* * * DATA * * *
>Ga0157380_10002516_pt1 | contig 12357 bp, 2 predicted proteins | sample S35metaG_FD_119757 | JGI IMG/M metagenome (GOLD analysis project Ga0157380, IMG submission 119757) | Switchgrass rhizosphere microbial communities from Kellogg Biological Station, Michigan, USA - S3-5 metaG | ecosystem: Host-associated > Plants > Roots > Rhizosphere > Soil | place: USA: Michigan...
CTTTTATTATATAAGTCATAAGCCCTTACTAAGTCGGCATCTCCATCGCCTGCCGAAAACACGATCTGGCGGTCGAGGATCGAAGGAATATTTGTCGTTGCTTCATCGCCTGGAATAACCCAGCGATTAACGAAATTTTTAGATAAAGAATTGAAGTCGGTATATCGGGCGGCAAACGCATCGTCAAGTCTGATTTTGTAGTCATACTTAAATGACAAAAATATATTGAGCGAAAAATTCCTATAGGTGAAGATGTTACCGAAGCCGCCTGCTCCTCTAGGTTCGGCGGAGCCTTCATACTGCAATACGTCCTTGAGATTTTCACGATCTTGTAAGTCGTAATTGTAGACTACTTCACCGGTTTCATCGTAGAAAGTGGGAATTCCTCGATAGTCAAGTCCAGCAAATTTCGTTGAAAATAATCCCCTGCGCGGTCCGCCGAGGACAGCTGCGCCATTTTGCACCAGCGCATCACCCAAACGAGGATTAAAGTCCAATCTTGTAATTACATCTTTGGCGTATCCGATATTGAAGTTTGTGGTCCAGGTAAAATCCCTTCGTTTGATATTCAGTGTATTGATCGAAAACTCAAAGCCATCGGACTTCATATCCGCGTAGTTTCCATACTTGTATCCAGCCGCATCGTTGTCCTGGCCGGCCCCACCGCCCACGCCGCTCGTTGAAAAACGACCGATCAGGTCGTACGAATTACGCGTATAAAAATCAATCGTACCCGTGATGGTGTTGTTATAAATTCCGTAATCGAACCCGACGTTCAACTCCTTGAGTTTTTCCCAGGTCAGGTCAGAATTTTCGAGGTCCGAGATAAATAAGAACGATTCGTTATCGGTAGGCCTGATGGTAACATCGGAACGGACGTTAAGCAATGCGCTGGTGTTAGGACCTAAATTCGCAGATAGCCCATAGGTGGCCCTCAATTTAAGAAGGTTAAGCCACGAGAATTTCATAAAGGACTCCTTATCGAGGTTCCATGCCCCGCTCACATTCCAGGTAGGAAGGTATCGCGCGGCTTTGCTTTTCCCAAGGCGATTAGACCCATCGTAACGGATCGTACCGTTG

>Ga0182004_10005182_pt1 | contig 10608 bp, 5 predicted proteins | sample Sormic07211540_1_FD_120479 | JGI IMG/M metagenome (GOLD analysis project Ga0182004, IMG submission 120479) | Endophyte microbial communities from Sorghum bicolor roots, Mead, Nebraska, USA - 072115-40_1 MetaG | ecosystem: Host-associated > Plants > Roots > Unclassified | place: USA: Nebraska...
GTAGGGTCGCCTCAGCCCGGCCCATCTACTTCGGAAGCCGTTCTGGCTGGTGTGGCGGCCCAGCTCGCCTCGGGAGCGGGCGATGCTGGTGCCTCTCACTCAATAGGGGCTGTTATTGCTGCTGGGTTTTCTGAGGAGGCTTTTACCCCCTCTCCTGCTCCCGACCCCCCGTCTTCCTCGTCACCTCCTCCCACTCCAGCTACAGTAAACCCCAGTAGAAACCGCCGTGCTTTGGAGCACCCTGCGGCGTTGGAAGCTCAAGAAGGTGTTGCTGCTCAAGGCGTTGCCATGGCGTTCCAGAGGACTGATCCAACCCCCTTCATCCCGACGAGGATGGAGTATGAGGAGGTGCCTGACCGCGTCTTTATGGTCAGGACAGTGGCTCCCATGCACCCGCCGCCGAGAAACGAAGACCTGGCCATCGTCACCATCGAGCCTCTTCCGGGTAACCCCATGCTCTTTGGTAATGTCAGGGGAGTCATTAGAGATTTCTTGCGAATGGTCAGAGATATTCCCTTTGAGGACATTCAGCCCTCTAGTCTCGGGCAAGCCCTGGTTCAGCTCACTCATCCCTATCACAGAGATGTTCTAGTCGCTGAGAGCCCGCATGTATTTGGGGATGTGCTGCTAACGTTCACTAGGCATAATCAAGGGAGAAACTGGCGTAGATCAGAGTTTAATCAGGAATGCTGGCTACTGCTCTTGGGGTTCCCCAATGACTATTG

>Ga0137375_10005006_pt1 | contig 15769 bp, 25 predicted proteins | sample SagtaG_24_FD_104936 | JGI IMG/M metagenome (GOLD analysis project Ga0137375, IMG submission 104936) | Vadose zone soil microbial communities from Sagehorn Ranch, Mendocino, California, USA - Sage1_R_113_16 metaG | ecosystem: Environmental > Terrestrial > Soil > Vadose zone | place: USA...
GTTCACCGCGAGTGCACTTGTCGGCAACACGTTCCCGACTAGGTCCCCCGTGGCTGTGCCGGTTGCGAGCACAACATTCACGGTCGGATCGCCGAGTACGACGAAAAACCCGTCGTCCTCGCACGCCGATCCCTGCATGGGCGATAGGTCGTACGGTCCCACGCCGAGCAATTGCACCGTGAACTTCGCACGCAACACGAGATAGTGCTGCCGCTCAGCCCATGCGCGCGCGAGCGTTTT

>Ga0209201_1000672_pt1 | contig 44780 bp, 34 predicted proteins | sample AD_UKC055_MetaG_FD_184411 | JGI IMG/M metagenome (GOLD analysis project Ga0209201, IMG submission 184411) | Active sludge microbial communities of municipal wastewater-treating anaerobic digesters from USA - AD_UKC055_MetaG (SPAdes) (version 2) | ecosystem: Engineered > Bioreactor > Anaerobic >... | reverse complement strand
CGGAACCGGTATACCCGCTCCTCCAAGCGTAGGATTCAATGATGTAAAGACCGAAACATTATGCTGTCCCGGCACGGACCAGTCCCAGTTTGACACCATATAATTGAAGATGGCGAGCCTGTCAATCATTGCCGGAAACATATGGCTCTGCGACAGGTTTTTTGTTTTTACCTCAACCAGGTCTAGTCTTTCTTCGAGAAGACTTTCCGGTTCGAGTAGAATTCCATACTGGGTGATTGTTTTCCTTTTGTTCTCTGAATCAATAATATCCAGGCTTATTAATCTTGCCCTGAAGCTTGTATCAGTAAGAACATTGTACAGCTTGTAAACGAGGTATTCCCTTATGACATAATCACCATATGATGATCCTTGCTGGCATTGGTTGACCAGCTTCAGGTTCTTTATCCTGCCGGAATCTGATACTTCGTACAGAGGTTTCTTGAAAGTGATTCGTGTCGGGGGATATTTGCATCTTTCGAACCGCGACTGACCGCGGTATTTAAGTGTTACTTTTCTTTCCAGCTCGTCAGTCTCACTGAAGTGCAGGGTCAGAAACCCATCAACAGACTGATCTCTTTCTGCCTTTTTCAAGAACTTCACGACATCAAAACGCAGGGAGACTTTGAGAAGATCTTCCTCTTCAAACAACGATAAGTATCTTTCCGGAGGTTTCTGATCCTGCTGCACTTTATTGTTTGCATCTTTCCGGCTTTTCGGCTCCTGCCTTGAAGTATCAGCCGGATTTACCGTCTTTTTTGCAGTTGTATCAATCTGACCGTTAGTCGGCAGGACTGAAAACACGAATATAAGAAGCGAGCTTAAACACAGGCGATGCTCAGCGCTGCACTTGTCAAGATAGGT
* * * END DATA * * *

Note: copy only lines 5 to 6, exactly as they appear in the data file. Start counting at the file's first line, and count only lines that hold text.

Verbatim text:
>Ga0137375_10005006_pt1 | contig 15769 bp, 25 predicted proteins | sample SagtaG_24_FD_104936 | JGI IMG/M metagenome (GOLD analysis project Ga0137375, IMG submission 104936) | Vadose zone soil microbial communities from Sagehorn Ranch, Mendocino, California, USA - Sage1_R_113_16 metaG | ecosystem: Environmental > Terrestrial > Soil > Vadose zone | place: USA...
GTTCACCGCGAGTGCACTTGTCGGCAACACGTTCCCGACTAGGTCCCCCGTGGCTGTGCCGGTTGCGAGCACAACATTCACGGTCGGATCGCCGAGTACGACGAAAAACCCGTCGTCCTCGCACGCCGATCCCTGCATGGGCGATAGGTCGTACGGTCCCACGCCGAGCAATTGCACCGTGAACTTCGCACGCAACACGAGATAGTGCTGCCGCTCAGCCCATGCGCGCGCGAGCGTTTT